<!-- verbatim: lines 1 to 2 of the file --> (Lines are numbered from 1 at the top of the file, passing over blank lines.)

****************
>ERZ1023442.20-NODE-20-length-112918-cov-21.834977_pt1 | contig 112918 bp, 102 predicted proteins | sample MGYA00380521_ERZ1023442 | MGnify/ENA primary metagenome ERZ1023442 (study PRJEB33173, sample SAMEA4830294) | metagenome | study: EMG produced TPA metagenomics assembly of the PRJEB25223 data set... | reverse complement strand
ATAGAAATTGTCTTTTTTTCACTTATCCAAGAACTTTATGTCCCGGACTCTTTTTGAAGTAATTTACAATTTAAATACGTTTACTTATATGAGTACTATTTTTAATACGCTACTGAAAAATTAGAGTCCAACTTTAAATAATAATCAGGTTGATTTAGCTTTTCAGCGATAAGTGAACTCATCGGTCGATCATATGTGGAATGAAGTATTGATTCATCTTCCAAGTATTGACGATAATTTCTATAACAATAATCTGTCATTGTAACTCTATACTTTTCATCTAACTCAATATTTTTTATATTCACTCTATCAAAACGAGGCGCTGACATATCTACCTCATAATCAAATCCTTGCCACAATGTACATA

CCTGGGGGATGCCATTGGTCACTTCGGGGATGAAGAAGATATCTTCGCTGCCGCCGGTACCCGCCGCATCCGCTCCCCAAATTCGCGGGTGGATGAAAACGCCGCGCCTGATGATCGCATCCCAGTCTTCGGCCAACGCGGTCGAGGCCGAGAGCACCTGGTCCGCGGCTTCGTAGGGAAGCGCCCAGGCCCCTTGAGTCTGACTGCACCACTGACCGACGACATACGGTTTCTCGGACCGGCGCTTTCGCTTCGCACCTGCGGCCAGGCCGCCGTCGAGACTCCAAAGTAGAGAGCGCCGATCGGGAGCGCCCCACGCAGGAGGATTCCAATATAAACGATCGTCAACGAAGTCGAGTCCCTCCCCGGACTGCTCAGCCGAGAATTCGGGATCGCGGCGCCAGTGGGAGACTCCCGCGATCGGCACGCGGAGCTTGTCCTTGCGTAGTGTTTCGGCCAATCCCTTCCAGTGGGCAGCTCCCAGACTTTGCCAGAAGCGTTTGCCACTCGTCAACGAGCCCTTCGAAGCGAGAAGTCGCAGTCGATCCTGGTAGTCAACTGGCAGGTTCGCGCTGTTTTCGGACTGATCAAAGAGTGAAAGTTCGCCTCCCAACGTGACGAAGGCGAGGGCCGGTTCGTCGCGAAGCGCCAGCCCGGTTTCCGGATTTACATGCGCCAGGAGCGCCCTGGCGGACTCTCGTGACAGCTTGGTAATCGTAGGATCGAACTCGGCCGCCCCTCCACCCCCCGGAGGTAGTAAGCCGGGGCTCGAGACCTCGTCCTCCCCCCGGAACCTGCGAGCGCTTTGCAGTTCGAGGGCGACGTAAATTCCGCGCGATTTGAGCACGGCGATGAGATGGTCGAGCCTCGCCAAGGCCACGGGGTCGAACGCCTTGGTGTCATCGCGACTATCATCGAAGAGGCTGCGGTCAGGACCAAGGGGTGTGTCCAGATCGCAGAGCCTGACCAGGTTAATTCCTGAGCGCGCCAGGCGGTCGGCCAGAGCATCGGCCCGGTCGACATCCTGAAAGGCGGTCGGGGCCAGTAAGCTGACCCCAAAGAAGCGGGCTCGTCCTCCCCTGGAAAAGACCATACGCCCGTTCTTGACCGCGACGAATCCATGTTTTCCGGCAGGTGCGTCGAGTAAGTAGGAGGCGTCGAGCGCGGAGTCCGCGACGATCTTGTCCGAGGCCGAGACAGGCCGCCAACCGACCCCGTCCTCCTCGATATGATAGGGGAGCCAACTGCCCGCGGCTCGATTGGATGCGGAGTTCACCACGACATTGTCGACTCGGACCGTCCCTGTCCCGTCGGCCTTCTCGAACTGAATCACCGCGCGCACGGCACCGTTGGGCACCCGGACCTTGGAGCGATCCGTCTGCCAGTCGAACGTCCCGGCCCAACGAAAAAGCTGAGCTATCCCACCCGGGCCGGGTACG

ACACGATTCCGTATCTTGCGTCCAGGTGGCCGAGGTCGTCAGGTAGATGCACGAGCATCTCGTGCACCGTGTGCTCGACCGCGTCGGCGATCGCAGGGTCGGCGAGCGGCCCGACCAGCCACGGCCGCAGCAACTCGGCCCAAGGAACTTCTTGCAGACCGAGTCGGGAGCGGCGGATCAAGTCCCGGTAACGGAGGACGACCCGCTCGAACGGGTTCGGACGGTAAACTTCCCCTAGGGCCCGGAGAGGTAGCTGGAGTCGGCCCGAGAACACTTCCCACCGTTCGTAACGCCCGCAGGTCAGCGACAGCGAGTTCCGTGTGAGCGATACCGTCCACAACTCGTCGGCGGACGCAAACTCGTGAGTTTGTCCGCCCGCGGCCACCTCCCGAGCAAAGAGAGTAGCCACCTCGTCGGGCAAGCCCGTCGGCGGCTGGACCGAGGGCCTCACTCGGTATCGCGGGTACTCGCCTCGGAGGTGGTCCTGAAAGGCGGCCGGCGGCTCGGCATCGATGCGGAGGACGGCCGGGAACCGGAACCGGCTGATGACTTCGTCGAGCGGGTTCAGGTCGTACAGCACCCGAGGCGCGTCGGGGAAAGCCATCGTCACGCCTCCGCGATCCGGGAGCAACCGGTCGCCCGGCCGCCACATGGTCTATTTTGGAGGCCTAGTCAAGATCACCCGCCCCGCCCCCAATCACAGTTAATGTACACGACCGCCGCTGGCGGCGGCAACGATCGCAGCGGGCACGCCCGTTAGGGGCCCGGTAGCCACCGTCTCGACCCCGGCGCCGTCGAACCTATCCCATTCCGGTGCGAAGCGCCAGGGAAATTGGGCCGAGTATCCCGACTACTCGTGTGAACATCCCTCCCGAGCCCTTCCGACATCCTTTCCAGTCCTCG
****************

>ERZ1023442.20-NODE-20-length-112918-cov-21.834977_pt1 | contig 112918 bp, 102 predicted proteins | sample MGYA00380521_ERZ1023442 | MGnify/ENA primary metagenome ERZ1023442 (study PRJEB33173, sample SAMEA4830294) | metagenome | study: EMG produced TPA metagenomics assembly of the PRJEB25223 data set... | reverse complement strand
ATAGAAATTGTCTTTTTTTCACTTATCCAAGAACTTTATGTCCCGGACTCTTTTTGAAGTAATTTACAATTTAAATACGTTTACTTATATGAGTACTATTTTTAATACGCTACTGAAAAATTAGAGTCCAACTTTAAATAATAATCAGGTTGATTTAGCTTTTCAGCGATAAGTGAACTCATCGGTCGATCATATGTGGAATGAAGTATTGATTCATCTTCCAAGTATTGACGATAATTTCTATAACAATAATCTGTCATTGTAACTCTATACTTTTCATCTAACTCAATATTTTTTATATTCACTCTATCAAAACGAGGCGCTGACATATCTACCTCATAATCAAATCCTTGCCACAATGTACATA